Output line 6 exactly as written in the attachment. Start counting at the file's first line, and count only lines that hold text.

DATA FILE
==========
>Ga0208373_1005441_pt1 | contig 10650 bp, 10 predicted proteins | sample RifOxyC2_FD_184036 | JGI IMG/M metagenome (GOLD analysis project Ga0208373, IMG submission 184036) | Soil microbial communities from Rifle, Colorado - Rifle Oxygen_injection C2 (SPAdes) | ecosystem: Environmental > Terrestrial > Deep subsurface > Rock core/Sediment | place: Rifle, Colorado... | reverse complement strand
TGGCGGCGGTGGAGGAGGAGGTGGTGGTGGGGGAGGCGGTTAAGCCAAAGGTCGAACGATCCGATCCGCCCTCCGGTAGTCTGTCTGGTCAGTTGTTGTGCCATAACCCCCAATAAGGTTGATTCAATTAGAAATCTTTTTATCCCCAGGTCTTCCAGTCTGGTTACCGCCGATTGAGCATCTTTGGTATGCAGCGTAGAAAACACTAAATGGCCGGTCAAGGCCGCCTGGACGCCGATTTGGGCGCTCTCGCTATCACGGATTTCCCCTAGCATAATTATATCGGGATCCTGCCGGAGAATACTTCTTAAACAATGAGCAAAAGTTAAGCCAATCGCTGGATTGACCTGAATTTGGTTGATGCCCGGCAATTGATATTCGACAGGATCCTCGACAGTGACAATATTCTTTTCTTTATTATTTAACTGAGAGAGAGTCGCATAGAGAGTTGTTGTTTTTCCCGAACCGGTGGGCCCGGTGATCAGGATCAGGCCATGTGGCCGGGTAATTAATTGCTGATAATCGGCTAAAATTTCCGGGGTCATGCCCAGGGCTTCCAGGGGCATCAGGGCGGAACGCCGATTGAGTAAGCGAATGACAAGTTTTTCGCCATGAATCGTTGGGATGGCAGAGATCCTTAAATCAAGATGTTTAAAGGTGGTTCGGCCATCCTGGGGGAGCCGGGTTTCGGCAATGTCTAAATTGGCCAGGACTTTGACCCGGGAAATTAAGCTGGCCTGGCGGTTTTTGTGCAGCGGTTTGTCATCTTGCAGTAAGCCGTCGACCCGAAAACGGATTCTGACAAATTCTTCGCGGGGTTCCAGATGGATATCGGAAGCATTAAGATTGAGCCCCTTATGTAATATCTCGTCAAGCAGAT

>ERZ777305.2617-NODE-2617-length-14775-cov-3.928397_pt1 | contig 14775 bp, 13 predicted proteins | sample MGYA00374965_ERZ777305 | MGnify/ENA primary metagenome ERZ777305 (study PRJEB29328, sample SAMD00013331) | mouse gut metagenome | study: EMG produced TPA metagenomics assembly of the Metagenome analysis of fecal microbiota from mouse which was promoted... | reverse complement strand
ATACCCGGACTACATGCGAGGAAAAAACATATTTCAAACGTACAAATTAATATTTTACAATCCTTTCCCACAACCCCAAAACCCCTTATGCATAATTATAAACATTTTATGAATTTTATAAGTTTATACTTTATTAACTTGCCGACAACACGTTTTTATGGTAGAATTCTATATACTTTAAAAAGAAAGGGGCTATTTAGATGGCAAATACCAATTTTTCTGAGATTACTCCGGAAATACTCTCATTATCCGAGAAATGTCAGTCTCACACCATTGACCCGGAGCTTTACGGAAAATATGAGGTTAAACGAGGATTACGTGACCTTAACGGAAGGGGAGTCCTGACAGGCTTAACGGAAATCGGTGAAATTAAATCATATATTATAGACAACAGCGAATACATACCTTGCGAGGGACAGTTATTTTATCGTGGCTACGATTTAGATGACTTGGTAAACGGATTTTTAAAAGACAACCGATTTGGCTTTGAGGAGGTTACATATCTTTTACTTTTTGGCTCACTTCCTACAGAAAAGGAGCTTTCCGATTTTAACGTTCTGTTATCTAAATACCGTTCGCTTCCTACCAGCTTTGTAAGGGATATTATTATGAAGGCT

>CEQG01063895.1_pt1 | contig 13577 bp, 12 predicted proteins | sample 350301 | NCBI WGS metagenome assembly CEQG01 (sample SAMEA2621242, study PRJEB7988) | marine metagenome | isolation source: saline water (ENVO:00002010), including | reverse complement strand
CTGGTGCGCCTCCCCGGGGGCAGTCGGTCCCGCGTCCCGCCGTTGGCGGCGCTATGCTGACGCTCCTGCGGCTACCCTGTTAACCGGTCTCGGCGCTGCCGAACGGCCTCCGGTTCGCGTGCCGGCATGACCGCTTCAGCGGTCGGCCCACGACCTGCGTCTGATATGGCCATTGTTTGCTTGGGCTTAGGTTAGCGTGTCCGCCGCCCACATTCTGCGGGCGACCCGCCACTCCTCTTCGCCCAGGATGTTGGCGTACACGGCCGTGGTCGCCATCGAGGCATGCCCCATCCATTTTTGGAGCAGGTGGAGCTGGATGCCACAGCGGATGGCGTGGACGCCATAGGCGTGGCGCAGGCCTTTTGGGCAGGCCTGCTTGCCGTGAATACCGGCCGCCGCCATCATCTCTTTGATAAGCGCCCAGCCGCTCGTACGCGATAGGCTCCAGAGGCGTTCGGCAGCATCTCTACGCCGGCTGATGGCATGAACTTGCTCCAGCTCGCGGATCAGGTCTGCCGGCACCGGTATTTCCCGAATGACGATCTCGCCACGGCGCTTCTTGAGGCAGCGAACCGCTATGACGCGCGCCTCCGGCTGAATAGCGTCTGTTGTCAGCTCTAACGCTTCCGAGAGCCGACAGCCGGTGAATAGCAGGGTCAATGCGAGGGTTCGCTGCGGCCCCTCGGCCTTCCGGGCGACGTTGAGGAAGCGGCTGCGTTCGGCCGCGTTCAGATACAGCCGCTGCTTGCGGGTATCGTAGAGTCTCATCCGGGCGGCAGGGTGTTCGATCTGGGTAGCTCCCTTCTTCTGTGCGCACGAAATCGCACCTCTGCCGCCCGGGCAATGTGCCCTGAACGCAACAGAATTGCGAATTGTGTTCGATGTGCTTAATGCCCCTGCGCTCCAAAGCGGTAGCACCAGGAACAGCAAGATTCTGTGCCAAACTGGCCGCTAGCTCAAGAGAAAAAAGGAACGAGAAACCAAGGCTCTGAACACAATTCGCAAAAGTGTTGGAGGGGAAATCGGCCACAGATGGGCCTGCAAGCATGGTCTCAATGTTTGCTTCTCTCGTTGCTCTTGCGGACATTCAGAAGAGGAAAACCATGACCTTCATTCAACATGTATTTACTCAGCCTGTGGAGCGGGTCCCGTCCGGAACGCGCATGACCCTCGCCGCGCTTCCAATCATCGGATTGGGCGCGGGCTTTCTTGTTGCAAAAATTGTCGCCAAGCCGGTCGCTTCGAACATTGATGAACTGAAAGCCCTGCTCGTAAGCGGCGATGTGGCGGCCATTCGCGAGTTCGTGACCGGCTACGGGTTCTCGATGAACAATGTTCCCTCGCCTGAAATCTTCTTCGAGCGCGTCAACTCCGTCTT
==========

CTGGTGCGCCTCCCCGGGGGCAGTCGGTCCCGCGTCCCGCCGTTGGCGGCGCTATGCTGACGCTCCTGCGGCTACCCTGTTAACCGGTCTCGGCGCTGCCGAACGGCCTCCGGTTCGCGTGCCGGCATGACCGCTTCAGCGGTCGGCCCACGACCTGCGTCTGATATGGCCATTGTTTGCTTGGGCTTAGGTTAGCGTGTCCGCCGCCCACATTCTGCGGGCGACCCGCCACTCCTCTTCGCCCAGGATGTTGGCGTACACGGCCGTGGTCGCCATCGAGGCATGCCCCATCCATTTTTGGAGCAGGTGGAGCTGGATGCCACAGCGGATGGCGTGGACGCCATAGGCGTGGCGCAGGCCTTTTGGGCAGGCCTGCTTGCCGTGAATACCGGCCGCCGCCATCATCTCTTTGATAAGCGCCCAGCCGCTCGTACGCGATAGGCTCCAGAGGCGTTCGGCAGCATCTCTACGCCGGCTGATGGCATGAACTTGCTCCAGCTCGCGGATCAGGTCTGCCGGCACCGGTATTTCCCGAATGACGATCTCGCCACGGCGCTTCTTGAGGCAGCGAACCGCTATGACGCGCGCCTCCGGCTGAATAGCGTCTGTTGTCAGCTCTAACGCTTCCGAGAGCCGACAGCCGGTGAATAGCAGGGTCAATGCGAGGGTTCGCTGCGGCCCCTCGGCCTTCCGGGCGACGTTGAGGAAGCGGCTGCGTTCGGCCGCGTTCAGATACAGCCGCTGCTTGCGGGTATCGTAGAGTCTCATCCGGGCGGCAGGGTGTTCGATCTGGGTAGCTCCCTTCTTCTGTGCGCACGAAATCGCACCTCTGCCGCCCGGGCAATGTGCCCTGAACGCAACAGAATTGCGAATTGTGTTCGATGTGCTTAATGCCCCTGCGCTCCAAAGCGGTAGCACCAGGAACAGCAAGATTCTGTGCCAAACTGGCCGCTAGCTCAAGAGAAAAAAGGAACGAGAAACCAAGGCTCTGAACACAATTCGCAAAAGTGTTGGAGGGGAAATCGGCCACAGATGGGCCTGCAAGCATGGTCTCAATGTTTGCTTCTCTCGTTGCTCTTGCGGACATTCAGAAGAGGAAAACCATGACCTTCATTCAACATGTATTTACTCAGCCTGTGGAGCGGGTCCCGTCCGGAACGCGCATGACCCTCGCCGCGCTTCCAATCATCGGATTGGGCGCGGGCTTTCTTGTTGCAAAAATTGTCGCCAAGCCGGTCGCTTCGAACATTGATGAACTGAAAGCCCTGCTCGTAAGCGGCGATGTGGCGGCCATTCGCGAGTTCGTGACCGGCTACGGGTTCTCGATGAACAATGTTCCCTCGCCTGAAATCTTCTTCGAGCGCGTCAACTCCGTCTT